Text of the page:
Wikipedia:Did you know/Darwin Day 2009
Darwin Day, February 12, 2009, marks the 200th anniversary of Charles Darwin's birth. This page is an attempt to collect history of biology- and evolution-themed Main Page content, with History of evolutionary thought as the Featured Article, following the model of the Halloween 2008 and December 25 Main Page programs. Articles meeting the Did you know? requirements should be created in the five days before February 12, 2009, along with suggested hooks at T:TDYK, and it should be noted that they are intended to be used on Darwin Day.
Articles can be created ahead of time on user space pages, and added to the "Ready to go" section below, to be moved into article space when the time to list them at T:TDYK comes.
Possible DYK articles
These articles either don't exist or could be expanded 5-fold to meet the DYK requirement.
- The Temple of Nature - poem by Erasmus Darwin
- Natural Theology (Paley) – von Sydow covers important influence on Darwin's search for natural laws
- Philosophie Zoologique - Lamarck's 1809 book on evolution
- The Variation of Animals and Plants Under Domestication - Treated only as part of Darwin's biography, needs an article on the book itself
- The Structure and Distribution of Coral Reefs Darwin's first published theory – User:dave souza/The Structure and Distribution of Coral Reefs ready to go
- Geological Observations of Volcanic Islands, Darwin speculating on uniformitarian geology
- Geological Observations on South America, Darwin's main work on uniformitarian geology
- Pencil Sketch of 1842 and Essay of 1844 – first drafts of theory, title to be considered
- Fertilisation of Orchids, Darwin's first detailed demonstration of the power of natural selection.
- The Formation of Vegetable Mould through the Action of Worms, Darwin's final book. (I'm reading it and will add an article, Wikiquote page and perhaps Commons page in the next two or three days Richard001 (talk) 02:26, 8 February 2009 (UTC)).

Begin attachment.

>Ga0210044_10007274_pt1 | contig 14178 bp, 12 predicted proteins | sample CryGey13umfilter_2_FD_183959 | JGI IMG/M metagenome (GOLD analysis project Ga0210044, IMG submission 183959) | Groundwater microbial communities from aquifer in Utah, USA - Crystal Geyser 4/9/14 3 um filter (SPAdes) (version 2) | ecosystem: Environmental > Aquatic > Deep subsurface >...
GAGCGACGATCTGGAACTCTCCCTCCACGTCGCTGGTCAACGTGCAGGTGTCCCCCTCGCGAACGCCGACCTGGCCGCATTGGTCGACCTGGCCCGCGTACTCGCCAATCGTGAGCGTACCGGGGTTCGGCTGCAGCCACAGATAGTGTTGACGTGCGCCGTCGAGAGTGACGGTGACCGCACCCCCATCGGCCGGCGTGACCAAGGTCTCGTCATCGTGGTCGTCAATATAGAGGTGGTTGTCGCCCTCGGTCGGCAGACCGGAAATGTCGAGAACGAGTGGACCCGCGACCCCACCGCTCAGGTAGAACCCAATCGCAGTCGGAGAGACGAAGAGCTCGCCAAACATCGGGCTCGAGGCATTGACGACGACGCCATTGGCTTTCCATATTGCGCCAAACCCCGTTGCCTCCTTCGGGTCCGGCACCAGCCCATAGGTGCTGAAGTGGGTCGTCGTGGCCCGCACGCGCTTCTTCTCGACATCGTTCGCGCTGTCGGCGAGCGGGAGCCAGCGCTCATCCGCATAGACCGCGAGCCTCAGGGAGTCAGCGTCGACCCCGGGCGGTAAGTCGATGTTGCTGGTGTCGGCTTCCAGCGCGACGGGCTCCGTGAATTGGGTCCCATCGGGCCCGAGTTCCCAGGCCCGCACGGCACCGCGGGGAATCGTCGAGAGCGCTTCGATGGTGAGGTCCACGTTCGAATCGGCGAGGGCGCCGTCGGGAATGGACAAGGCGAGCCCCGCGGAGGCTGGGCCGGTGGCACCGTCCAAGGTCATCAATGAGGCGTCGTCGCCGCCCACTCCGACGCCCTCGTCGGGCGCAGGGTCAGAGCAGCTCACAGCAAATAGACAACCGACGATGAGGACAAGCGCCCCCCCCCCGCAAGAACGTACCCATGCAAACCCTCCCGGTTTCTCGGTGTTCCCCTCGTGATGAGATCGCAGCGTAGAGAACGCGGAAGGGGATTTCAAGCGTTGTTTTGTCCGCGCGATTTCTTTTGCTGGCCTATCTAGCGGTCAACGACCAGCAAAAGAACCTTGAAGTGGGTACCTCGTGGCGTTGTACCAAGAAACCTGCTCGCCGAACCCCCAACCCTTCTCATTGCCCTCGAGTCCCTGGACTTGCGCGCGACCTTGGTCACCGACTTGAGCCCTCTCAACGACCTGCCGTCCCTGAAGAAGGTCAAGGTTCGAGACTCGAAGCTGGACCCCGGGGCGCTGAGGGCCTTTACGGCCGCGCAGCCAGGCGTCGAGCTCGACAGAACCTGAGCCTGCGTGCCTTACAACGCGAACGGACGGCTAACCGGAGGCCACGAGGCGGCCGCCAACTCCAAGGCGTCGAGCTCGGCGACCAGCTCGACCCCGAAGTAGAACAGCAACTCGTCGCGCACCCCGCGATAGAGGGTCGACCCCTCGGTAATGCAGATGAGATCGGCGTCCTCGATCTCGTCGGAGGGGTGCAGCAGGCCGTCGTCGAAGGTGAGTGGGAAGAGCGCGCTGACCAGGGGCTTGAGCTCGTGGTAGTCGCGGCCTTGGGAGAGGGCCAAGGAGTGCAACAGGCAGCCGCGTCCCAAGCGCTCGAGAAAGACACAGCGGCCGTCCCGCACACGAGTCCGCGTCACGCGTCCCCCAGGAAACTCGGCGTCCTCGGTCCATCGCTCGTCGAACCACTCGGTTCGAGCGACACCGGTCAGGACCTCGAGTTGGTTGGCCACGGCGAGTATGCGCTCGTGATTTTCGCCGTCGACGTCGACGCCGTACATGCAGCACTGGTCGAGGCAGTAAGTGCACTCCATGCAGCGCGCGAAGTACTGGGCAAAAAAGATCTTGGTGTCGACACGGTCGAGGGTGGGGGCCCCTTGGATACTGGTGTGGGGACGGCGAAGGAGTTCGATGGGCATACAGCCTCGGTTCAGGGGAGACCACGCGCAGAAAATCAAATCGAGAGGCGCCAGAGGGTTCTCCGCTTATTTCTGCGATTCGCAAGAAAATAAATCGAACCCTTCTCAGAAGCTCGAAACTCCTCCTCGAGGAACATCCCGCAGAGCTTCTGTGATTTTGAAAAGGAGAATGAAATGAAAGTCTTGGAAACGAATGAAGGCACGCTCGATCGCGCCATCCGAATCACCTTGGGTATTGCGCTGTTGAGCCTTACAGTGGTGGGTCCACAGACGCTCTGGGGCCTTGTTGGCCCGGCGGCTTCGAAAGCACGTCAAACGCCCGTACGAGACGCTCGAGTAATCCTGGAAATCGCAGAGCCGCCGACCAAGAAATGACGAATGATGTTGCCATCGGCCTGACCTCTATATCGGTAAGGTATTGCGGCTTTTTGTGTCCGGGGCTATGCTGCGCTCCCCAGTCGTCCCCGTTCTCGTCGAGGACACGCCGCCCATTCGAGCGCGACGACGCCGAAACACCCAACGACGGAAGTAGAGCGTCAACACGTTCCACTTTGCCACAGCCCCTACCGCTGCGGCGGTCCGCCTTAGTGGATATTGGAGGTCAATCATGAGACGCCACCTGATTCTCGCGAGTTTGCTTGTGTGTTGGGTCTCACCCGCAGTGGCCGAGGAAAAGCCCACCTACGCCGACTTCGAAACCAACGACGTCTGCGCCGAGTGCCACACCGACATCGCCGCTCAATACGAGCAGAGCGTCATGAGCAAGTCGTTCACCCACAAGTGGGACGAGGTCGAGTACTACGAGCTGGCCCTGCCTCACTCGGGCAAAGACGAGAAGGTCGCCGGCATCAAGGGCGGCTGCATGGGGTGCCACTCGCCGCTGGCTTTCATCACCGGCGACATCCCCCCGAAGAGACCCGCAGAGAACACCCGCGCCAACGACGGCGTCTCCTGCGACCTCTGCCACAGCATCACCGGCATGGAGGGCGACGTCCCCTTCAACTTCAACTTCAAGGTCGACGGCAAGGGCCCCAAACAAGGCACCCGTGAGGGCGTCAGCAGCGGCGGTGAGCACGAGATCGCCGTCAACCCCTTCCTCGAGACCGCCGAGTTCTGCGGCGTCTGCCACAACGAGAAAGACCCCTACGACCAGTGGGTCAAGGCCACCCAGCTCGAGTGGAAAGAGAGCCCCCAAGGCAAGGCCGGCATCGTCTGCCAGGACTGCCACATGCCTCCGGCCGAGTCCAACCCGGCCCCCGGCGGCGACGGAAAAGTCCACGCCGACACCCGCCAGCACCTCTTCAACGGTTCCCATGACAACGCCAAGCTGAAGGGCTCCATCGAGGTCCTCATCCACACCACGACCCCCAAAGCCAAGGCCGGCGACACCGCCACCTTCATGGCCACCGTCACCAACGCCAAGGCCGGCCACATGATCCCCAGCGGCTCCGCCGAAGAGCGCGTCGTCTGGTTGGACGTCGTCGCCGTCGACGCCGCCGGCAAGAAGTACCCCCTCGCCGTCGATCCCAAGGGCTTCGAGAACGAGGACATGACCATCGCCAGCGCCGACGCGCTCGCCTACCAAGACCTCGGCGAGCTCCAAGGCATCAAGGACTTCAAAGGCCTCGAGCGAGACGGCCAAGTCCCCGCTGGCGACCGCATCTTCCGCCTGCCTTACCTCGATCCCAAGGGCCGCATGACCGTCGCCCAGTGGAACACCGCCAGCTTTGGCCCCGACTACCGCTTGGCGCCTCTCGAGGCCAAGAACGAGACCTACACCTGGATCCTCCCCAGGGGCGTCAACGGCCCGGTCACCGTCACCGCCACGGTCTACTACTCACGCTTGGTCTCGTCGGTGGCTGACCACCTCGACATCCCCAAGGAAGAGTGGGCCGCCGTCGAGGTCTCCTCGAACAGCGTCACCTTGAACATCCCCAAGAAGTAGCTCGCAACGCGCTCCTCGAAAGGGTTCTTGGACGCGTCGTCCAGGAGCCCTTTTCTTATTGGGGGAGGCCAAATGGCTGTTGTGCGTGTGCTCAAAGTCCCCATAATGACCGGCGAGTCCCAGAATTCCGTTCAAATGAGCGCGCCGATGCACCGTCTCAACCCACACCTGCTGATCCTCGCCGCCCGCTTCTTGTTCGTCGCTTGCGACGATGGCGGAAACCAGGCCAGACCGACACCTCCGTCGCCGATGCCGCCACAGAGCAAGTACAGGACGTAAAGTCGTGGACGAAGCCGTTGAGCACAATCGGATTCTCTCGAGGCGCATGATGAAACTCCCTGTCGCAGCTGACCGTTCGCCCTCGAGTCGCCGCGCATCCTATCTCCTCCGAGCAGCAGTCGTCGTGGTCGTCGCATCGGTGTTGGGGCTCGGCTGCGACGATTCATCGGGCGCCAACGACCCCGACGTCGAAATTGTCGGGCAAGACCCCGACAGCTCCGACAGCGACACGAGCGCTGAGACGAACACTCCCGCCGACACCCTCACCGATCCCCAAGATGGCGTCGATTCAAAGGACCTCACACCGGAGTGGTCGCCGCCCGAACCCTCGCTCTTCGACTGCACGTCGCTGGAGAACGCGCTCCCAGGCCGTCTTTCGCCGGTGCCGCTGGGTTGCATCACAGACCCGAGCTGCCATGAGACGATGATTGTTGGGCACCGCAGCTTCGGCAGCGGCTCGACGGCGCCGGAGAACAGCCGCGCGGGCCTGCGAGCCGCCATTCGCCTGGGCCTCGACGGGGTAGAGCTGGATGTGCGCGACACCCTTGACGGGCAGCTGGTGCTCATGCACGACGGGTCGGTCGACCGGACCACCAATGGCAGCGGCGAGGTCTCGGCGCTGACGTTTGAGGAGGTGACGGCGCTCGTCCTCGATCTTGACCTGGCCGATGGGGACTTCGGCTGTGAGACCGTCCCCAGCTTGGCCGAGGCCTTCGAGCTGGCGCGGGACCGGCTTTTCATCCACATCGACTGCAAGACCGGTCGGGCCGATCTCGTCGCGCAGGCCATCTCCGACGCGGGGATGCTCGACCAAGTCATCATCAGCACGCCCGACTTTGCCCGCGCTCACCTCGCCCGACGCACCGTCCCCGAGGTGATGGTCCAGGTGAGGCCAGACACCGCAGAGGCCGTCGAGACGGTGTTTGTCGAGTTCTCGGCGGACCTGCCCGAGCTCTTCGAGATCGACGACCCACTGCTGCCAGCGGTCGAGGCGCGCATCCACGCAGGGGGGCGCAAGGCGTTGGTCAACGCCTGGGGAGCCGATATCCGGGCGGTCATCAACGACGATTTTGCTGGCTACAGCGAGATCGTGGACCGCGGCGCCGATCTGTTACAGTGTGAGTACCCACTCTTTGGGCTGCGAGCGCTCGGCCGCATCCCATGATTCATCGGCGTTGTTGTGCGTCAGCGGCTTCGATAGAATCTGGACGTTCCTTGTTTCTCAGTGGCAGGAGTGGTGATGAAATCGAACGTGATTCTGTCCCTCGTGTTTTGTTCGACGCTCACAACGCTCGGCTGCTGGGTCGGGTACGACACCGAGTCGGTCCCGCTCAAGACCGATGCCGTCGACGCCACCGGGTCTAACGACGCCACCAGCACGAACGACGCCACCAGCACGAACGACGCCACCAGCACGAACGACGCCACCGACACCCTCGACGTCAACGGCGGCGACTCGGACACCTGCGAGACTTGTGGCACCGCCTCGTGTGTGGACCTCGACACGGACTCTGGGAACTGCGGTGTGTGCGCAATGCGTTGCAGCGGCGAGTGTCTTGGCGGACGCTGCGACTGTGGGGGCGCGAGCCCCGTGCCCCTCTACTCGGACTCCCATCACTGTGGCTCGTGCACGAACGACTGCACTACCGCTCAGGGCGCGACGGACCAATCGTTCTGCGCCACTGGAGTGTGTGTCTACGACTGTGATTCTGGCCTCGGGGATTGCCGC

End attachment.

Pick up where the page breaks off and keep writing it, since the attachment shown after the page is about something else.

- Herbert Spencer Jennings
- George Todaro and Robert Huebner (biologist) - studied the origins of cancer
- William A.F. Browne who proposed Darwin for membership of the Plinian society in 1826, a radical who went on to become Commissioner in Lunacy for Scotland and pioneered art therapy
- John Brodie Innes, Vicar of Downe 1846-1869 and a close personal friend of Darwin's for many years – User:Dave souza/John Brodie Innes rough stub started
- Any of the redlinked geneticists who have received the Thomas Hunt Morgan Medal, or recipients of other Genetics Society of America awards who don't have articles
- Aaron Franklin Shull, an American geneticist who wrote a popular book on evolution in 1936 (Evolution)
- Any of the redlinks in List of members of the National Academy of Sciences (Evolutionary biology)
- Eugenics Record Office -
- Allozyme - an important concept for early molecular population genetics research
- Ethical, Legal and Social Implications Research Program (ELSI) - part of the Human Genome Project intended to allay fears about the eugenic and other possibilities of human DNA research
- Biological Sciences Curriculum Study - post-Sputnik effort to revamp high school biology education, and they recently published a celebratory history of the organization
- Recombinant DNA controversy
- the bryzoan Flustra, Darwin's first scientific discovery was that their larvae were motile